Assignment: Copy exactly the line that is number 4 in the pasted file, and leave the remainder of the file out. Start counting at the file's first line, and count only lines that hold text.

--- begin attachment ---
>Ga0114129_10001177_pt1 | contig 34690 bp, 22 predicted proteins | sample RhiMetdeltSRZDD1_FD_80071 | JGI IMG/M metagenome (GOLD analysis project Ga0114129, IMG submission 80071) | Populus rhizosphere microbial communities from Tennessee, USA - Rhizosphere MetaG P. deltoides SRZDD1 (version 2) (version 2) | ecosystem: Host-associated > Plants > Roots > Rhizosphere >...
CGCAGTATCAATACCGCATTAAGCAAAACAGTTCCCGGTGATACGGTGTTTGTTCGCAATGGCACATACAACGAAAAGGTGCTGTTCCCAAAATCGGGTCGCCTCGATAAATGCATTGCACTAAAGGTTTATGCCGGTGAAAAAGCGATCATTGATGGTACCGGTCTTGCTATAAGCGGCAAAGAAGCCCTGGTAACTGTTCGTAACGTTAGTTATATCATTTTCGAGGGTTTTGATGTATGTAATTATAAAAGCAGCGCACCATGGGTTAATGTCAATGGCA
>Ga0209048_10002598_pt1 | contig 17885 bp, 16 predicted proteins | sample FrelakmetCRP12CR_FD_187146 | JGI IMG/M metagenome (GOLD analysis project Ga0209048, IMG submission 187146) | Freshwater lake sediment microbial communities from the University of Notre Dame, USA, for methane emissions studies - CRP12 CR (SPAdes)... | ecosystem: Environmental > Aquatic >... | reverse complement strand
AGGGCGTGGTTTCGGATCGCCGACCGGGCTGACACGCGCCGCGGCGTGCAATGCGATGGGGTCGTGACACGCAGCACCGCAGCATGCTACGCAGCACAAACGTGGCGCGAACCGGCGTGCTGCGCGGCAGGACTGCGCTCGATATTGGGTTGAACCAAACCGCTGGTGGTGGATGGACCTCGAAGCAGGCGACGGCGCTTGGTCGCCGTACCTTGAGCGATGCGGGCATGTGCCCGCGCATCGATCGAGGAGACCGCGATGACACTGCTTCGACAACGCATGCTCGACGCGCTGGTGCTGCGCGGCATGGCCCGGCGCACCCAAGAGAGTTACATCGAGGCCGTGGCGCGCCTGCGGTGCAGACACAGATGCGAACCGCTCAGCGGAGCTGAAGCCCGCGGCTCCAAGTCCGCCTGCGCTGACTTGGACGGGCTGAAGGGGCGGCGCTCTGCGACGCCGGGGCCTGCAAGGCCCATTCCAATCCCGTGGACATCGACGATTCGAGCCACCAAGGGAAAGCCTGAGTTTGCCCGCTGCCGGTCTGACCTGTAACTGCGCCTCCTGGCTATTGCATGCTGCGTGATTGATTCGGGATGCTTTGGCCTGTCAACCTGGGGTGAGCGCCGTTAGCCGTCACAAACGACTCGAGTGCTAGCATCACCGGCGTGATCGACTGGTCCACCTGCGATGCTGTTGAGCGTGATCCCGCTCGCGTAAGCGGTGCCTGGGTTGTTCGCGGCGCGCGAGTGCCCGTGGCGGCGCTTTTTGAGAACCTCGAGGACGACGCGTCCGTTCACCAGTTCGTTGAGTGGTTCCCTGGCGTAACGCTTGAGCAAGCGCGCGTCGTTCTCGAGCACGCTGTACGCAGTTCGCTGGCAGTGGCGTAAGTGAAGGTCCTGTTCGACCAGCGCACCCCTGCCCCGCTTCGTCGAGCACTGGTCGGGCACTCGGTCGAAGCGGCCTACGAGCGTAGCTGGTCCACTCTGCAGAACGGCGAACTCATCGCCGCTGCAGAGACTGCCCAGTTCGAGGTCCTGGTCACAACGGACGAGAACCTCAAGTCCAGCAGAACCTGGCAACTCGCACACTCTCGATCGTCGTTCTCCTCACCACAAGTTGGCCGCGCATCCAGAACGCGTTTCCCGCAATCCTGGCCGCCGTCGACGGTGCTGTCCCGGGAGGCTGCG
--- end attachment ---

AGGGCGTGGTTTCGGATCGCCGACCGGGCTGACACGCGCCGCGGCGTGCAATGCGATGGGGTCGTGACACGCAGCACCGCAGCATGCTACGCAGCACAAACGTGGCGCGAACCGGCGTGCTGCGCGGCAGGACTGCGCTCGATATTGGGTTGAACCAAACCGCTGGTGGTGGATGGACCTCGAAGCAGGCGACGGCGCTTGGTCGCCGTACCTTGAGCGATGCGGGCATGTGCCCGCGCATCGATCGAGGAGACCGCGATGACACTGCTTCGACAACGCATGCTCGACGCGCTGGTGCTGCGCGGCATGGCCCGGCGCACCCAAGAGAGTTACATCGAGGCCGTGGCGCGCCTGCGGTGCAGACACAGATGCGAACCGCTCAGCGGAGCTGAAGCCCGCGGCTCCAAGTCCGCCTGCGCTGACTTGGACGGGCTGAAGGGGCGGCGCTCTGCGACGCCGGGGCCTGCAAGGCCCATTCCAATCCCGTGGACATCGACGATTCGAGCCACCAAGGGAAAGCCTGAGTTTGCCCGCTGCCGGTCTGACCTGTAACTGCGCCTCCTGGCTATTGCATGCTGCGTGATTGATTCGGGATGCTTTGGCCTGTCAACCTGGGGTGAGCGCCGTTAGCCGTCACAAACGACTCGAGTGCTAGCATCACCGGCGTGATCGACTGGTCCACCTGCGATGCTGTTGAGCGTGATCCCGCTCGCGTAAGCGGTGCCTGGGTTGTTCGCGGCGCGCGAGTGCCCGTGGCGGCGCTTTTTGAGAACCTCGAGGACGACGCGTCCGTTCACCAGTTCGTTGAGTGGTTCCCTGGCGTAACGCTTGAGCAAGCGCGCGTCGTTCTCGAGCACGCTGTACGCAGTTCGCTGGCAGTGGCGTAAGTGAAGGTCCTGTTCGACCAGCGCACCCCTGCCCCGCTTCGTCGAGCACTGGTCGGGCACTCGGTCGAAGCGGCCTACGAGCGTAGCTGGTCCACTCTGCAGAACGGCGAACTCATCGCCGCTGCAGAGACTGCCCAGTTCGAGGTCCTGGTCACAACGGACGAGAACCTCAAGTCCAGCAGAACCTGGCAACTCGCACACTCTCGATCGTCGTTCTCCTCACCACAAGTTGGCCGCGCATCCAGAACGCGTTTCCCGCAATCCTGGCCGCCGTCGACGGTGCTGTCCCGGGAGGCTGCG